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February 9, 2013 - Word of the Day



Use the word "trust" when you believe someone will make good decisions or tell the truth.

In these sentences, "trust" is a verb:

past participle
  • We trusted our babysitter with our children. (We had faith in her good judgment.)
  • Yolanda doesn't trust her husband. (He lost her faith because he cheated on her.)
  • Can I trust you?
  • Whom do you trust? (The subject in this sentence is "you" and "whom" is an object pronoun.)
  • Nobody trusts him. He always lies.
  • The passengers on the airplane trusted the pilot to fly the plane through the storm.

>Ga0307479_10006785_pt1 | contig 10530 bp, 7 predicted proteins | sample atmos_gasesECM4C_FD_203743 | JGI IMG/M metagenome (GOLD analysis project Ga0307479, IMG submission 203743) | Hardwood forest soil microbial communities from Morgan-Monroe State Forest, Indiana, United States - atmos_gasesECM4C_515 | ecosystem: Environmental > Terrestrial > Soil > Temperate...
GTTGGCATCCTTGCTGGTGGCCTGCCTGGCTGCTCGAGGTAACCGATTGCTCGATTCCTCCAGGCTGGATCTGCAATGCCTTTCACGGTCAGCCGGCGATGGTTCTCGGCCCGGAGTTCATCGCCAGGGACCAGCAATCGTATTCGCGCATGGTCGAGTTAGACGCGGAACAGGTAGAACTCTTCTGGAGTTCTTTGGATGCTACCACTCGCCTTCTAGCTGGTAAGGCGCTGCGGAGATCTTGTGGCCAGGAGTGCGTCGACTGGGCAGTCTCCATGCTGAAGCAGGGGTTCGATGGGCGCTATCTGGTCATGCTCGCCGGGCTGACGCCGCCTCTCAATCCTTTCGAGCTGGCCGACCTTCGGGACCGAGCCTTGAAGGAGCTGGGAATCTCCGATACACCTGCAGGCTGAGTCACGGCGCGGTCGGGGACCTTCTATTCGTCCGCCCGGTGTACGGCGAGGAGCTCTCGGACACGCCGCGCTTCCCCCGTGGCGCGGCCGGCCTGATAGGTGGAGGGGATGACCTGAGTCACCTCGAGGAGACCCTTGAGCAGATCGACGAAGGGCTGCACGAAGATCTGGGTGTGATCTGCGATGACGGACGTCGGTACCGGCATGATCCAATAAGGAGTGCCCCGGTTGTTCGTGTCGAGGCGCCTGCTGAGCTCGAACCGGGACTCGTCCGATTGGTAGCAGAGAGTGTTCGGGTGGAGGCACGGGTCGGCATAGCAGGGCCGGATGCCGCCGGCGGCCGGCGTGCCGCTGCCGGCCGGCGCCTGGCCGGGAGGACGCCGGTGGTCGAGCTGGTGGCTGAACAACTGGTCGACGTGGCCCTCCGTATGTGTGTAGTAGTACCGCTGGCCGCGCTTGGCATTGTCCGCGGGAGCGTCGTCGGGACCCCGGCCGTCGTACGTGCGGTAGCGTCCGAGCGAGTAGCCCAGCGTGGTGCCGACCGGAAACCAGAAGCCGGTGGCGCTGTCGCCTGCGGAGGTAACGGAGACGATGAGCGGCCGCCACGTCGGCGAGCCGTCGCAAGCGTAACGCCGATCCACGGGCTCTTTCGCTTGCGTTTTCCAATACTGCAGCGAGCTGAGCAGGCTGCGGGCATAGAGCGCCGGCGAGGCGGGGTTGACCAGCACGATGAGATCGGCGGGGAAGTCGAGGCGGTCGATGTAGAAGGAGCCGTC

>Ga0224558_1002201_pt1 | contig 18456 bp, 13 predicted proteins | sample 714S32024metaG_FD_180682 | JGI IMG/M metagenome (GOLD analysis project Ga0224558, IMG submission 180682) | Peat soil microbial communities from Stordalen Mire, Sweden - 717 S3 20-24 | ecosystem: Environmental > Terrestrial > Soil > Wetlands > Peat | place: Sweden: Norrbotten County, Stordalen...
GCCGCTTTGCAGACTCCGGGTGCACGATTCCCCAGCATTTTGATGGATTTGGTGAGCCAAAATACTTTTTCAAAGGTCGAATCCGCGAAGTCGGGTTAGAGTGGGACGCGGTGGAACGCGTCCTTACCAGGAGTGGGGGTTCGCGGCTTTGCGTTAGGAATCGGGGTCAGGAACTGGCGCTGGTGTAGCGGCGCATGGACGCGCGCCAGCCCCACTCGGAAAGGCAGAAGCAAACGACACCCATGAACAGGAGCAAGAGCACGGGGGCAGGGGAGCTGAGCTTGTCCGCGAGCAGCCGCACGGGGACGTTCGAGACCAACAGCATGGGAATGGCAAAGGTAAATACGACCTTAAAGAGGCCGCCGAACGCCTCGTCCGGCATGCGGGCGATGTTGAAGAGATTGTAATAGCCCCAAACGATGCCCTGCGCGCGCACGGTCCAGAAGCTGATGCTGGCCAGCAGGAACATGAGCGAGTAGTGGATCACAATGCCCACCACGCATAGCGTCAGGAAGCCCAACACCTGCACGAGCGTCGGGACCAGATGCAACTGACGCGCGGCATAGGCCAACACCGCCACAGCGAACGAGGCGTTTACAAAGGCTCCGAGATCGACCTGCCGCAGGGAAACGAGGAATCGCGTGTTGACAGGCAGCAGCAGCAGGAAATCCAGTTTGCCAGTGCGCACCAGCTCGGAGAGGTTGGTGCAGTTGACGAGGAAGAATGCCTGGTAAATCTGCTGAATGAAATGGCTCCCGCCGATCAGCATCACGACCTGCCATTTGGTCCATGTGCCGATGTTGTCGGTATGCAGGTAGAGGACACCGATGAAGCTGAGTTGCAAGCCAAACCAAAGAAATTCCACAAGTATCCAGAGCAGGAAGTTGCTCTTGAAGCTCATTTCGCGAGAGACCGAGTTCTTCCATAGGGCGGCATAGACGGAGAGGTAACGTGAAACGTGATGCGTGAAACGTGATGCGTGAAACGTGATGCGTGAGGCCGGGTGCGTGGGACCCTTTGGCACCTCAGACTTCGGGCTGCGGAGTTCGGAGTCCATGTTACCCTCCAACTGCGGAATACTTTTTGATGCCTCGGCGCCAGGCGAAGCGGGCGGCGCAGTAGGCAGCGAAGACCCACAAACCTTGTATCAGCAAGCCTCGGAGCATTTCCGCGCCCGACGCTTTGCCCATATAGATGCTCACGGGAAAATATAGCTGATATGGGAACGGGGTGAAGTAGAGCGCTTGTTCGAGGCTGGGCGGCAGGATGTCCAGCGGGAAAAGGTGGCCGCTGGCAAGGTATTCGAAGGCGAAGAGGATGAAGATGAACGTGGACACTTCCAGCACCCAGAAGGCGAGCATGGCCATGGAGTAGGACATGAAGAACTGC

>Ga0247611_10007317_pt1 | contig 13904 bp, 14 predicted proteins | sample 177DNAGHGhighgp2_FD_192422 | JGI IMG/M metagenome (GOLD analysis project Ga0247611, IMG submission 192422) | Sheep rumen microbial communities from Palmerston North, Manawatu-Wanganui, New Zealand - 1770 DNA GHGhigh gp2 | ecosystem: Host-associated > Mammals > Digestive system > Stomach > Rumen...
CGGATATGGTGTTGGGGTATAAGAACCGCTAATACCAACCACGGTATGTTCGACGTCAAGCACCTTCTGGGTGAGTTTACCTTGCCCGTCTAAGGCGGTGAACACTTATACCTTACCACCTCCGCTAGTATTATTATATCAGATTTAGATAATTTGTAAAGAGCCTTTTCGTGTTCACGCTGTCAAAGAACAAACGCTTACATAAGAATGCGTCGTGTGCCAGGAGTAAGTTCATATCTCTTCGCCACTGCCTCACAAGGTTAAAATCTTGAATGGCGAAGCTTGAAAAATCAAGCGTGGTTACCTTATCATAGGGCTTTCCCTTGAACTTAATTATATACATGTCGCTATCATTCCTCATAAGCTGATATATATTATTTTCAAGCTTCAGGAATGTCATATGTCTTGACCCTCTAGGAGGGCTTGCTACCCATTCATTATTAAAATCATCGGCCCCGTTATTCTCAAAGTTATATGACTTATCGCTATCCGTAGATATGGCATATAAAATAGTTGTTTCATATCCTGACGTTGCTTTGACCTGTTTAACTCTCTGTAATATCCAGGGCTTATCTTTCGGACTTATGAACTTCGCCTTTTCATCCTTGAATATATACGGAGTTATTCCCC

• In God we trust. (These four words appear on American currency.)

The word "trust" is also a noun:

  • The passengers put their trust in the man who was driving through the storm.
  • The young man earned the trust of his parents.
  • The employee caught sleeping on the job lost the trust of his boss.

The words "trusted," "trusting," "trusty," and "trustworthy" can be used as adjectives.

  • The President's most trusted advisor gave him some good advice.
  • The trusting young girl believed the man who said he could help her.
  • When I go camping, I always bring along my trusty knife. (Something that's "trusty" is something that can be depended on.)
  • Candice is the most trustworthy employee in the company. (A person who is "trustworthy" has proven himself or herself to be worthy of trust.)


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